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Changes in Brain Glutamate on Switching to Clozapine in Treatment Resistant Schizophrenia

Research output: Contribution to journalArticlepeer-review

Original languageEnglish
Pages (from-to)662-671
Number of pages10
JournalSchizophrenia Bulletin
Issue number3
Accepted/In press30 Sep 2020
Published1 May 2021

Bibliographical note

Funding Information: This work was funded by the Medical Research Council, UK, Grant MR/L003988/1 to A.E. This study presents independent research funded in part by the National Institute for Health Research (NIHR), Biomedical Research Centre at South London and Maudsley National Health Service (NHS) Foundation Trust and King's College London. Publisher Copyright: © 2021 The Author(s) 2021. Published by Oxford University Press on behalf of the Maryland Psychiatric Research Center. Copyright: Copyright 2021 Elsevier B.V., All rights reserved.


  • Clozapine MRS R2 28Sept20

    Clozapine_MRS_R2_28Sept20.docx, 184 KB, application/vnd.openxmlformats-officedocument.wordprocessingml.document

    Uploaded date:30 Sep 2020

King's Authors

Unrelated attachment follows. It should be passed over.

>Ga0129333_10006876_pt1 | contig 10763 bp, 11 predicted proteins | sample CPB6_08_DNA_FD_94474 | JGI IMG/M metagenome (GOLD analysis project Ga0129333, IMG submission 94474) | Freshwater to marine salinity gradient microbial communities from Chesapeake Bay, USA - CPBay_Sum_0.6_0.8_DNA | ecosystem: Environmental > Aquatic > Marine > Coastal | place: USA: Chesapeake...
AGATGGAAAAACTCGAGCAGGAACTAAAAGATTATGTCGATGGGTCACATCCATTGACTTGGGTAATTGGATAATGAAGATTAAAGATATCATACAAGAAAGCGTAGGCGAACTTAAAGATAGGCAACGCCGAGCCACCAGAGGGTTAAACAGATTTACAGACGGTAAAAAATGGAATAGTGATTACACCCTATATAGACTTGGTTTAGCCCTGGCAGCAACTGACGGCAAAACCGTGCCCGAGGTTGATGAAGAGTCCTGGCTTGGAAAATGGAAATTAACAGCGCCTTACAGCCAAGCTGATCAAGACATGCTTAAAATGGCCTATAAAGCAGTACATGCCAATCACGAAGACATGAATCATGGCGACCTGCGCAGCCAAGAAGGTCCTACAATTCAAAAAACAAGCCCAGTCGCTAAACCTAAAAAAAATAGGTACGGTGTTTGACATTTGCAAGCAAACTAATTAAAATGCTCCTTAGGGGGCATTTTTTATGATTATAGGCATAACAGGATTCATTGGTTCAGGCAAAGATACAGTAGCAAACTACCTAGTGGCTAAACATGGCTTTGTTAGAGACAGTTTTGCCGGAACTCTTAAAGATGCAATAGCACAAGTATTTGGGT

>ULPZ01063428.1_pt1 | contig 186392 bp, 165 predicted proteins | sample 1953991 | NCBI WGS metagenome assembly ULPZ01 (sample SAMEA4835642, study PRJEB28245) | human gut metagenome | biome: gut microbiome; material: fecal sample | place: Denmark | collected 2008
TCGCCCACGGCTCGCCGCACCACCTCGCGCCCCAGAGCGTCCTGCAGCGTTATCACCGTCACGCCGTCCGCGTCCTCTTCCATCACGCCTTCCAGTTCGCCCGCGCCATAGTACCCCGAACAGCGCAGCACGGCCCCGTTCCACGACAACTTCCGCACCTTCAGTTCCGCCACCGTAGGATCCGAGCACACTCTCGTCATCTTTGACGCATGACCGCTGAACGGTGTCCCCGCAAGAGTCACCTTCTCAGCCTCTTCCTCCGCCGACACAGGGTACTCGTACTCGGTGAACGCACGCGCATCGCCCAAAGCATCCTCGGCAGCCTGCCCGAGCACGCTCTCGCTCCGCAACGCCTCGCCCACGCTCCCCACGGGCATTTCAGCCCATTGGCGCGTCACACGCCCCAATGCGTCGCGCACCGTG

It has been suggested that the antipsychotic clozapine may modulate brain glutamate, and that this effect could contribute to its efficacy in treatment-resistant schizophrenia (TRS). The aim of this study was to examine the effects of clozapine on brain glutamate in TRS longitudinally. This study examined individuals with TRS before and 12 weeks after switching from a non-clozapine antipsychotic to treatment with clozapine as part of their normal clinical care. Proton magnetic resonance spectroscopy (1H-MRS) measured concentrations, corrected for voxel tissue content, of glutamate (Glucorr), and glutamate plus glutamine (Glxcorr) in the anterior cingulate cortex (ACC) and right caudate nucleus. Symptoms were monitored using the Positive and Negative Syndrome Scale (PANSS). Of 37 recruited patients (27 men, 39.30 years old, 84% clozapine naïve), 25 completed 1H-MRS at both timepoints. 12 weeks of clozapine was associated with a longitudinal reduction in Glucorr in the caudate (n = 23, F = 7.61 P =. 01) but not in the ACC (n = 24, F = 0.02, P =. 59). Percentage reduction in caudate Glucorr was positively correlated with percentage improvement in symptoms (total PANSS score, n = 23, r =. 42, P =. 04). These findings indicate that reductions in glutamate in the caudate nucleus may contribute to symptomatic improvement during the first months of clozapine treatment.

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